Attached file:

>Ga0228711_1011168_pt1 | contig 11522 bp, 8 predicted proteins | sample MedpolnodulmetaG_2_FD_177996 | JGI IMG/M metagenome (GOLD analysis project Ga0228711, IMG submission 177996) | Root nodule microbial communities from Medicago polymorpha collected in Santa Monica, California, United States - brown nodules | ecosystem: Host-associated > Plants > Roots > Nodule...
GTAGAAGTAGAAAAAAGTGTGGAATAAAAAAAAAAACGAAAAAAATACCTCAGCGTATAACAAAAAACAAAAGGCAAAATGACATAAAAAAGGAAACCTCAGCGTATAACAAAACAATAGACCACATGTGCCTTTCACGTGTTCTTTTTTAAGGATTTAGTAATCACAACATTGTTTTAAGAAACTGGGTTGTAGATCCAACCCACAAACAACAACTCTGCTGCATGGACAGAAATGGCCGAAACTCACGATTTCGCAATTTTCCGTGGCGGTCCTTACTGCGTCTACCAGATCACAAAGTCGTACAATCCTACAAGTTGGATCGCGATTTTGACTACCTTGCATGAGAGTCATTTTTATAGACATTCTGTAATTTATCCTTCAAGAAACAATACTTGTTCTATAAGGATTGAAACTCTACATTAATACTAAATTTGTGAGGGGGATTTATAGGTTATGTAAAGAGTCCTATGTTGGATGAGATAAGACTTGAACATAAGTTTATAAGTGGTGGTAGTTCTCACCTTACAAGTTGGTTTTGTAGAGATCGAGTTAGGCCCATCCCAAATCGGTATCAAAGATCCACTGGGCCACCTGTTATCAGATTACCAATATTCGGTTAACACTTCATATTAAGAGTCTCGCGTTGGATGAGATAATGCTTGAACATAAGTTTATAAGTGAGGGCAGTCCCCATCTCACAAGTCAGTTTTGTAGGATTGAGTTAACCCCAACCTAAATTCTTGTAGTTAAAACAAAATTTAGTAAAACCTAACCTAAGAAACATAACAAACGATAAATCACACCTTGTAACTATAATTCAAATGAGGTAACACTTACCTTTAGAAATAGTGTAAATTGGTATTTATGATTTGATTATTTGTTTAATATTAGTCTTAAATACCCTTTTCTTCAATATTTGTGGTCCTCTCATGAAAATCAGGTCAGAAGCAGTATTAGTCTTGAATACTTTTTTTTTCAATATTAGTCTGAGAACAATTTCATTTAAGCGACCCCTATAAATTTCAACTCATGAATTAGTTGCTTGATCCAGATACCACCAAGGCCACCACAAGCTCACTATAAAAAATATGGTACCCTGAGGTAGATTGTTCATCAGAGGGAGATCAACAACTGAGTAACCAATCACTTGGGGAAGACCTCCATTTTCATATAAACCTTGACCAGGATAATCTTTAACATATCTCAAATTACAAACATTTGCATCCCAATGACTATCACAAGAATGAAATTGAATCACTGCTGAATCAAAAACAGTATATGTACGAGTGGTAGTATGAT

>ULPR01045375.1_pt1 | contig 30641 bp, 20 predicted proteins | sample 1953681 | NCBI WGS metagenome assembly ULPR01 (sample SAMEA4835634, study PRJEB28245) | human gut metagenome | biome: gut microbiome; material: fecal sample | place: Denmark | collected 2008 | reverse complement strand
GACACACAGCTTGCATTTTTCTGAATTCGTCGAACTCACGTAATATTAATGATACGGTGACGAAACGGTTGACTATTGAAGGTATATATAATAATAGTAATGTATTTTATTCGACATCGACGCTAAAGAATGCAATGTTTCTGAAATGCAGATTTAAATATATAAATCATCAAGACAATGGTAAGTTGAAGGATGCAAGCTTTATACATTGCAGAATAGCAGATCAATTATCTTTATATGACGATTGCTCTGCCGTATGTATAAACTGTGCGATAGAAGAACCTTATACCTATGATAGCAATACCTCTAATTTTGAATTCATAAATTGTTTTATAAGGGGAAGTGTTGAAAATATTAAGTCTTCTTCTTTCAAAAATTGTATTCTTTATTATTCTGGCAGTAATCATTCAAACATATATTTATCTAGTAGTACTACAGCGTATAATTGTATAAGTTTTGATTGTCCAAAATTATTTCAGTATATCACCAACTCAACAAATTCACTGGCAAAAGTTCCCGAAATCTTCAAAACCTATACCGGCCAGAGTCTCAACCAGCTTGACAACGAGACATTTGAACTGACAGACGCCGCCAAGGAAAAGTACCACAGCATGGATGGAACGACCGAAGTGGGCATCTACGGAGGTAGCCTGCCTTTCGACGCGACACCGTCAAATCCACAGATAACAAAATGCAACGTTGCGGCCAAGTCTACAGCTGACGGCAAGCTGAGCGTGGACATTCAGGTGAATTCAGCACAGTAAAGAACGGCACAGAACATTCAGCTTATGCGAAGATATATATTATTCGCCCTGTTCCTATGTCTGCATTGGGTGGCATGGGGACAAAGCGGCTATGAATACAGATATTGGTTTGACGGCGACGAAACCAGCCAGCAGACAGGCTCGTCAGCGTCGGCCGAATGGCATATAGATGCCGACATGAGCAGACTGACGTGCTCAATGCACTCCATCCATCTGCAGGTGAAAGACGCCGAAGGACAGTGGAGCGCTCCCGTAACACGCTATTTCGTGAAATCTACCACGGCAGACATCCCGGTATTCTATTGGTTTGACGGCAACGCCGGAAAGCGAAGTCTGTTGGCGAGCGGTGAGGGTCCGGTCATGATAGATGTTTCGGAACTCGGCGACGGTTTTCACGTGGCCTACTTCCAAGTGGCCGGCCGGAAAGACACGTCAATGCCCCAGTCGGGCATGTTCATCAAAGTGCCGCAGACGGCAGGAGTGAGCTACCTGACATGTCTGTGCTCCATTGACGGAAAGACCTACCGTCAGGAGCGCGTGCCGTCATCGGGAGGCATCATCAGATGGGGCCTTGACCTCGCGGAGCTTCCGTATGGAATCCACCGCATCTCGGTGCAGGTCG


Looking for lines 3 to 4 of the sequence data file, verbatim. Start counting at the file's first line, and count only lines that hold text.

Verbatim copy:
>ULPR01045375.1_pt1 | contig 30641 bp, 20 predicted proteins | sample 1953681 | NCBI WGS metagenome assembly ULPR01 (sample SAMEA4835634, study PRJEB28245) | human gut metagenome | biome: gut microbiome; material: fecal sample | place: Denmark | collected 2008 | reverse complement strand
GACACACAGCTTGCATTTTTCTGAATTCGTCGAACTCACGTAATATTAATGATACGGTGACGAAACGGTTGACTATTGAAGGTATATATAATAATAGTAATGTATTTTATTCGACATCGACGCTAAAGAATGCAATGTTTCTGAAATGCAGATTTAAATATATAAATCATCAAGACAATGGTAAGTTGAAGGATGCAAGCTTTATACATTGCAGAATAGCAGATCAATTATCTTTATATGACGATTGCTCTGCCGTATGTATAAACTGTGCGATAGAAGAACCTTATACCTATGATAGCAATACCTCTAATTTTGAATTCATAAATTGTTTTATAAGGGGAAGTGTTGAAAATATTAAGTCTTCTTCTTTCAAAAATTGTATTCTTTATTATTCTGGCAGTAATCATTCAAACATATATTTATCTAGTAGTACTACAGCGTATAATTGTATAAGTTTTGATTGTCCAAAATTATTTCAGTATATCACCAACTCAACAAATTCACTGGCAAAAGTTCCCGAAATCTTCAAAACCTATACCGGCCAGAGTCTCAACCAGCTTGACAACGAGACATTTGAACTGACAGACGCCGCCAAGGAAAAGTACCACAGCATGGATGGAACGACCGAAGTGGGCATCTACGGAGGTAGCCTGCCTTTCGACGCGACACCGTCAAATCCACAGATAACAAAATGCAACGTTGCGGCCAAGTCTACAGCTGACGGCAAGCTGAGCGTGGACATTCAGGTGAATTCAGCACAGTAAAGAACGGCACAGAACATTCAGCTTATGCGAAGATATATATTATTCGCCCTGTTCCTATGTCTGCATTGGGTGGCATGGGGACAAAGCGGCTATGAATACAGATATTGGTTTGACGGCGACGAAACCAGCCAGCAGACAGGCTCGTCAGCGTCGGCCGAATGGCATATAGATGCCGACATGAGCAGACTGACGTGCTCAATGCACTCCATCCATCTGCAGGTGAAAGACGCCGAAGGACAGTGGAGCGCTCCCGTAACACGCTATTTCGTGAAATCTACCACGGCAGACATCCCGGTATTCTATTGGTTTGACGGCAACGCCGGAAAGCGAAGTCTGTTGGCGAGCGGTGAGGGTCCGGTCATGATAGATGTTTCGGAACTCGGCGACGGTTTTCACGTGGCCTACTTCCAAGTGGCCGGCCGGAAAGACACGTCAATGCCCCAGTCGGGCATGTTCATCAAAGTGCCGCAGACGGCAGGAGTGAGCTACCTGACATGTCTGTGCTCCATTGACGGAAAGACCTACCGTCAGGAGCGCGTGCCGTCATCGGGAGGCATCATCAGATGGGGCCTTGACCTCGCGGAGCTTCCGTATGGAATCCACCGCATCTCGGTGCAGGTCG